Editorial: Being Human

2 October 2017 Amy Hetherington

Editorial: Being Human

If our cinematic future is to be believed, we are all doomed. Actually, some weeks the news headlines don’t do much to assuage those fears; especially in those moments when celluloid sci-fi and reality seem to merge into one.

Tech billionaire Elon Musk and Russia’s President Putin seem an unlikely duo out to save the world. Yet in recent weeks the pair have been crusading to prevent a potential artificial intelligence (AI) apocalypse. They both urge that international cooperation and governance are key to ensure AI aids human survival – rather than destruction.

Their real-world warnings are back-dropped by the return of Ridley Scott’s cult film Blade Runner, a neon-lit dystopia where acid rain falls from polluted skies and Harrison Ford is hunting synthetic humans. The long-awaited sequel again makes us question what it is to be human. What happens when the machines become more human than us humans? Plus…Ryan Gosling.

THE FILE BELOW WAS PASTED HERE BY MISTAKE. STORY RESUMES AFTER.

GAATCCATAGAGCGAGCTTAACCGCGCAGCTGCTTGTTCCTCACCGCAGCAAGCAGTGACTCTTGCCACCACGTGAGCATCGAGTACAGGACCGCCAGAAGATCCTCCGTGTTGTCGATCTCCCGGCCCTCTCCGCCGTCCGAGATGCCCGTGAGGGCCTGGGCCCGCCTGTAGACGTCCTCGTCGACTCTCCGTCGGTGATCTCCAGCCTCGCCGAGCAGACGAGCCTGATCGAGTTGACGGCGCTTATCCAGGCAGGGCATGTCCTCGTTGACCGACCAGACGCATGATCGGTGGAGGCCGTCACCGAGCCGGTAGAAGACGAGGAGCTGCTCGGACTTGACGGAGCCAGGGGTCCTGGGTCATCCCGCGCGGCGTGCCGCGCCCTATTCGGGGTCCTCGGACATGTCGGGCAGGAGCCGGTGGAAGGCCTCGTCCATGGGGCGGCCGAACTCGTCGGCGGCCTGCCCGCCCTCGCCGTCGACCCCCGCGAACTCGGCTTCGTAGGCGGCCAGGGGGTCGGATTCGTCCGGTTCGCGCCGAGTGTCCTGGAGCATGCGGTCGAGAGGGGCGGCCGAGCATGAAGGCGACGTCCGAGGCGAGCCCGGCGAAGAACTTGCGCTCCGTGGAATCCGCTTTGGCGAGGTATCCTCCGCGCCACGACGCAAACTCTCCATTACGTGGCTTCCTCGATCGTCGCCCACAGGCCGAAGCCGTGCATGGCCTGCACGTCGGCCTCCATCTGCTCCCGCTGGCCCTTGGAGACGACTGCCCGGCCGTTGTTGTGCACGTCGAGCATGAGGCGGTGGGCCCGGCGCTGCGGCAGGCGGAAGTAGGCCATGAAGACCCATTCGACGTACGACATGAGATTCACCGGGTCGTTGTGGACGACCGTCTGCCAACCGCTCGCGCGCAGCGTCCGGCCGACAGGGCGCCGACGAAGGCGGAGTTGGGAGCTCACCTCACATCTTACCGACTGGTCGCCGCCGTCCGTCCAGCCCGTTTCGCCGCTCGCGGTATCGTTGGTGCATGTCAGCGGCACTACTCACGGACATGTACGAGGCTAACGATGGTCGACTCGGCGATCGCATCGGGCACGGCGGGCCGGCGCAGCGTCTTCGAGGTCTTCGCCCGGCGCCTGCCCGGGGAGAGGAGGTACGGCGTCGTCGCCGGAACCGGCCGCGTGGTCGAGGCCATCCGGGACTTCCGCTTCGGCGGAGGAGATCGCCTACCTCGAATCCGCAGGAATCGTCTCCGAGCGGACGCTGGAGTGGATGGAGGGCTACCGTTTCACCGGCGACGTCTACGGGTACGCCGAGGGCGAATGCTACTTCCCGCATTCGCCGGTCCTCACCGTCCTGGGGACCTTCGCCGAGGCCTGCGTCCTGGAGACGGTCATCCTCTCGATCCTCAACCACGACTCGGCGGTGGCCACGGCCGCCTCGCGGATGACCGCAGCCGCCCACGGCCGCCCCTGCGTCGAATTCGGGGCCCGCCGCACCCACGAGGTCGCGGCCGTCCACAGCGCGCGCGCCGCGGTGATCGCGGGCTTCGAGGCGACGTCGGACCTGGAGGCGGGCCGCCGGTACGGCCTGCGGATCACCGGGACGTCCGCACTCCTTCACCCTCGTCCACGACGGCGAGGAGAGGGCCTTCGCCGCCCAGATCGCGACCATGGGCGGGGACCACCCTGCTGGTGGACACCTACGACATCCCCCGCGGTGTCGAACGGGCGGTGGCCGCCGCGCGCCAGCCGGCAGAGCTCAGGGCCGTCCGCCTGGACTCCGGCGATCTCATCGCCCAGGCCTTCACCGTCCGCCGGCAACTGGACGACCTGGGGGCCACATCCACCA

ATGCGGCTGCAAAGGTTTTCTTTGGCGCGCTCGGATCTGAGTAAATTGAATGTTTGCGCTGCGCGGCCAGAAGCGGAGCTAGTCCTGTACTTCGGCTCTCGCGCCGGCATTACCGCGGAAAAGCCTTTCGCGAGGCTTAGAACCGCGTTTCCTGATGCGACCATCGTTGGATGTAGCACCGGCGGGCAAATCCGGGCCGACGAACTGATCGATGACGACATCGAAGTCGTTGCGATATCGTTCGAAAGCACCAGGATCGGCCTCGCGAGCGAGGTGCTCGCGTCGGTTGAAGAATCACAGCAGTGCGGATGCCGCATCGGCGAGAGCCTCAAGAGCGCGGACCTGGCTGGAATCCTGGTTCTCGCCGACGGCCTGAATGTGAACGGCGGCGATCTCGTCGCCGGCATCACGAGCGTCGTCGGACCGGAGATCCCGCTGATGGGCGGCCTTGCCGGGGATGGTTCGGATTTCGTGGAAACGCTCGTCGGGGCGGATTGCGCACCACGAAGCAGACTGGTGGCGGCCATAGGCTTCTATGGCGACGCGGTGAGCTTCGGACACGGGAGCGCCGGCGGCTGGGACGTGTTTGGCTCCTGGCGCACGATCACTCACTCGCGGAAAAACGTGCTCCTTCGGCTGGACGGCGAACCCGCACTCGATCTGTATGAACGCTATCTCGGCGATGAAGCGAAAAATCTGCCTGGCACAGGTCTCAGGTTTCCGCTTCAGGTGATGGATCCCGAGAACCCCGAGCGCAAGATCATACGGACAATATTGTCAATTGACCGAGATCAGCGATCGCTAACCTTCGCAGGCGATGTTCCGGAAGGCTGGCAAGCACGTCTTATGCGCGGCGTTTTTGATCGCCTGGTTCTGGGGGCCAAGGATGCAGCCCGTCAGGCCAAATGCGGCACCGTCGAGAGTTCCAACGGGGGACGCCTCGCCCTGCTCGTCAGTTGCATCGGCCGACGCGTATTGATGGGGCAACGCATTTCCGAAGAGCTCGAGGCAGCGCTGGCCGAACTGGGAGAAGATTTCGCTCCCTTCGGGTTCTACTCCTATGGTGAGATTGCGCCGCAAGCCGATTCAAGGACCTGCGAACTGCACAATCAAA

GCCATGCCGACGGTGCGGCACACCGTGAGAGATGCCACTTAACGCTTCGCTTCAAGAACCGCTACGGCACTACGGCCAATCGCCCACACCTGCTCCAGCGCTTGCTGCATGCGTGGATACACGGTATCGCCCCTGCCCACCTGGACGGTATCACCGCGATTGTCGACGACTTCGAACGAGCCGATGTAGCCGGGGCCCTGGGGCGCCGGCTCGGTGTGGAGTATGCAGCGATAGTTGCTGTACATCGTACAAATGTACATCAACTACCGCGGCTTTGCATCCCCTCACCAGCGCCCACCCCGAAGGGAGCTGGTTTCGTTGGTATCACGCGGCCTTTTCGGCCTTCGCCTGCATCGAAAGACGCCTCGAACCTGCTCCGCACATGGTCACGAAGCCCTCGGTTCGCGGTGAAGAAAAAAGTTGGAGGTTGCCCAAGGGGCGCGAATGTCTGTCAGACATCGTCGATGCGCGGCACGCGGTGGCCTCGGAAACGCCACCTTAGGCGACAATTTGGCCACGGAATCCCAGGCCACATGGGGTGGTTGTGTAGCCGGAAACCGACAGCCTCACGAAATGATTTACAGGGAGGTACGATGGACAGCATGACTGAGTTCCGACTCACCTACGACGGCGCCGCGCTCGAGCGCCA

As we bunker down for the AI revolution, we’ve called in the experts. After all, we already have AI living in our pockets (hello Siri!); and these automated personalities are already being hit on!

Dr Kate Devlin explores the question that dominates any discussion about AI – sex robots. Professor Toby Walsh pinpoints 2062 as the average date many in the field expect machines to be as smart as humans.

The biggest takeaway for me has been that AI helps us to define what it means to be human: social connection and interaction; community and belonging. And a letter from reader Jill Andrews (right) brought that home. In a world where so many more of our transactions are played out online, human connection remains an integral part of what makes The Big Issue so special.

Amy Hetherington, Editor

This article first appeared in Edition #546 of The Big Issue. Get a copy from your vendor today!

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